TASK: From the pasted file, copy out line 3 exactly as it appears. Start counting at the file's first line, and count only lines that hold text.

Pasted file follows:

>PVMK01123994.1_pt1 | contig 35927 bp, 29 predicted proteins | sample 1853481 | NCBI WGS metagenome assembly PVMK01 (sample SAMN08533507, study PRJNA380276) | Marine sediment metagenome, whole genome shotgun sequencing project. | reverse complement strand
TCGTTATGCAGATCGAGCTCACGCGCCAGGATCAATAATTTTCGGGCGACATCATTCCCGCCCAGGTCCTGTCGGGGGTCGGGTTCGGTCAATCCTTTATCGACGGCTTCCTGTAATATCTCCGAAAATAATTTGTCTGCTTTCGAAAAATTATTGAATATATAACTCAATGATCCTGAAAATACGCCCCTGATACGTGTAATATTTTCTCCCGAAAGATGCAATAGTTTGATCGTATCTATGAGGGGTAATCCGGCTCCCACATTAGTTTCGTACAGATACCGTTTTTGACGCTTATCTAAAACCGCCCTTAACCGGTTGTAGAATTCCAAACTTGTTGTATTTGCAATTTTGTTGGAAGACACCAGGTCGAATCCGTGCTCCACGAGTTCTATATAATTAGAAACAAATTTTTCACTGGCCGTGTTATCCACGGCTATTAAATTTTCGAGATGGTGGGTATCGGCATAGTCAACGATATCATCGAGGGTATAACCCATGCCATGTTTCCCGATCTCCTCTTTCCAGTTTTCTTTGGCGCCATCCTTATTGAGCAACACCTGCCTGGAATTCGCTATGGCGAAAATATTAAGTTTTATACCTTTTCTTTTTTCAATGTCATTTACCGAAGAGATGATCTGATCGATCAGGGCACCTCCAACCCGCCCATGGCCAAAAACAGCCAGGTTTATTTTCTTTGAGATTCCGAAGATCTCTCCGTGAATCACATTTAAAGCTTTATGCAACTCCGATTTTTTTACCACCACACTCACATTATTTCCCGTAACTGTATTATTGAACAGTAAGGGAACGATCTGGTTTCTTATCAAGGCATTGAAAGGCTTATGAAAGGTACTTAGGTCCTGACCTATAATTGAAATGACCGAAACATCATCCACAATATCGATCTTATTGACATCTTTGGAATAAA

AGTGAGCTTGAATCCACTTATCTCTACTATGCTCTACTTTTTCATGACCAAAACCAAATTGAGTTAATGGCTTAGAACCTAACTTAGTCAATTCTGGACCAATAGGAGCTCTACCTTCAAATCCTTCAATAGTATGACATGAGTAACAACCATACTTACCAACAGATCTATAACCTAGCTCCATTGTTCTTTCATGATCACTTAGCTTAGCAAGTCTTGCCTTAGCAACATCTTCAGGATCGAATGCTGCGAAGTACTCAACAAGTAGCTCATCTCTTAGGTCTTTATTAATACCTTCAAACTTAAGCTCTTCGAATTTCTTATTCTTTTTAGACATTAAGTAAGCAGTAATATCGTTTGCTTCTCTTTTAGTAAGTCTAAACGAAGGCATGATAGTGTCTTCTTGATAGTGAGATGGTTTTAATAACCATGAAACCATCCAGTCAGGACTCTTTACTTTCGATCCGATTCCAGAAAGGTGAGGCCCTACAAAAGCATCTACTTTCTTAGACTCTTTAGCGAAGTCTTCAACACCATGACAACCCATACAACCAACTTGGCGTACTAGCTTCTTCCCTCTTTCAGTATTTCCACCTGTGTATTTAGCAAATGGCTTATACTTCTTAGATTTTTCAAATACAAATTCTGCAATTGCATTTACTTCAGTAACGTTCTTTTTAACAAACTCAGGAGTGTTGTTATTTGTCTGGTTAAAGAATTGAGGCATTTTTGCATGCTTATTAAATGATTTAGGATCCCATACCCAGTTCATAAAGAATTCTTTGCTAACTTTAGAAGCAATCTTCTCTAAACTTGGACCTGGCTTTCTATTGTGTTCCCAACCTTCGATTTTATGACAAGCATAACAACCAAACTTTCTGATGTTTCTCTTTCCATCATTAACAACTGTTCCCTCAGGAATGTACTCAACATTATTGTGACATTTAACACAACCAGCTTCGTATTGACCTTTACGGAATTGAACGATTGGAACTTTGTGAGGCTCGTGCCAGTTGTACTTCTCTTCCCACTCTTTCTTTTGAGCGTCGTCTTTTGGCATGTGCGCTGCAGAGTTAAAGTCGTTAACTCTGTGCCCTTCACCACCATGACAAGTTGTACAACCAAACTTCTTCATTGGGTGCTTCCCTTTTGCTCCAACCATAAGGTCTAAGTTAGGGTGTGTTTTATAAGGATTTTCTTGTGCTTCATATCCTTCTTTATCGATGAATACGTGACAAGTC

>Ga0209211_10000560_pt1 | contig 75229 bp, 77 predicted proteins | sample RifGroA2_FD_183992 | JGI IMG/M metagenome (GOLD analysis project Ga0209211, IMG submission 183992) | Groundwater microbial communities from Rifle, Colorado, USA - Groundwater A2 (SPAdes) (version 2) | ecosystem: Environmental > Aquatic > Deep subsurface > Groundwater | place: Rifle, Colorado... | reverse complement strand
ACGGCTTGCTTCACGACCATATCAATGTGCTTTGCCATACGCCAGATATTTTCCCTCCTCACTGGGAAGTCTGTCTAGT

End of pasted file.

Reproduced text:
AGTGAGCTTGAATCCACTTATCTCTACTATGCTCTACTTTTTCATGACCAAAACCAAATTGAGTTAATGGCTTAGAACCTAACTTAGTCAATTCTGGACCAATAGGAGCTCTACCTTCAAATCCTTCAATAGTATGACATGAGTAACAACCATACTTACCAACAGATCTATAACCTAGCTCCATTGTTCTTTCATGATCACTTAGCTTAGCAAGTCTTGCCTTAGCAACATCTTCAGGATCGAATGCTGCGAAGTACTCAACAAGTAGCTCATCTCTTAGGTCTTTATTAATACCTTCAAACTTAAGCTCTTCGAATTTCTTATTCTTTTTAGACATTAAGTAAGCAGTAATATCGTTTGCTTCTCTTTTAGTAAGTCTAAACGAAGGCATGATAGTGTCTTCTTGATAGTGAGATGGTTTTAATAACCATGAAACCATCCAGTCAGGACTCTTTACTTTCGATCCGATTCCAGAAAGGTGAGGCCCTACAAAAGCATCTACTTTCTTAGACTCTTTAGCGAAGTCTTCAACACCATGACAACCCATACAACCAACTTGGCGTACTAGCTTCTTCCCTCTTTCAGTATTTCCACCTGTGTATTTAGCAAATGGCTTATACTTCTTAGATTTTTCAAATACAAATTCTGCAATTGCATTTACTTCAGTAACGTTCTTTTTAACAAACTCAGGAGTGTTGTTATTTGTCTGGTTAAAGAATTGAGGCATTTTTGCATGCTTATTAAATGATTTAGGATCCCATACCCAGTTCATAAAGAATTCTTTGCTAACTTTAGAAGCAATCTTCTCTAAACTTGGACCTGGCTTTCTATTGTGTTCCCAACCTTCGATTTTATGACAAGCATAACAACCAAACTTTCTGATGTTTCTCTTTCCATCATTAACAACTGTTCCCTCAGGAATGTACTCAACATTATTGTGACATTTAACACAACCAGCTTCGTATTGACCTTTACGGAATTGAACGATTGGAACTTTGTGAGGCTCGTGCCAGTTGTACTTCTCTTCCCACTCTTTCTTTTGAGCGTCGTCTTTTGGCATGTGCGCTGCAGAGTTAAAGTCGTTAACTCTGTGCCCTTCACCACCATGACAAGTTGTACAACCAAACTTCTTCATTGGGTGCTTCCCTTTTGCTCCAACCATAAGGTCTAAGTTAGGGTGTGTTTTATAAGGATTTTCTTGTGCTTCATATCCTTCTTTATCGATGAATACGTGACAAGTC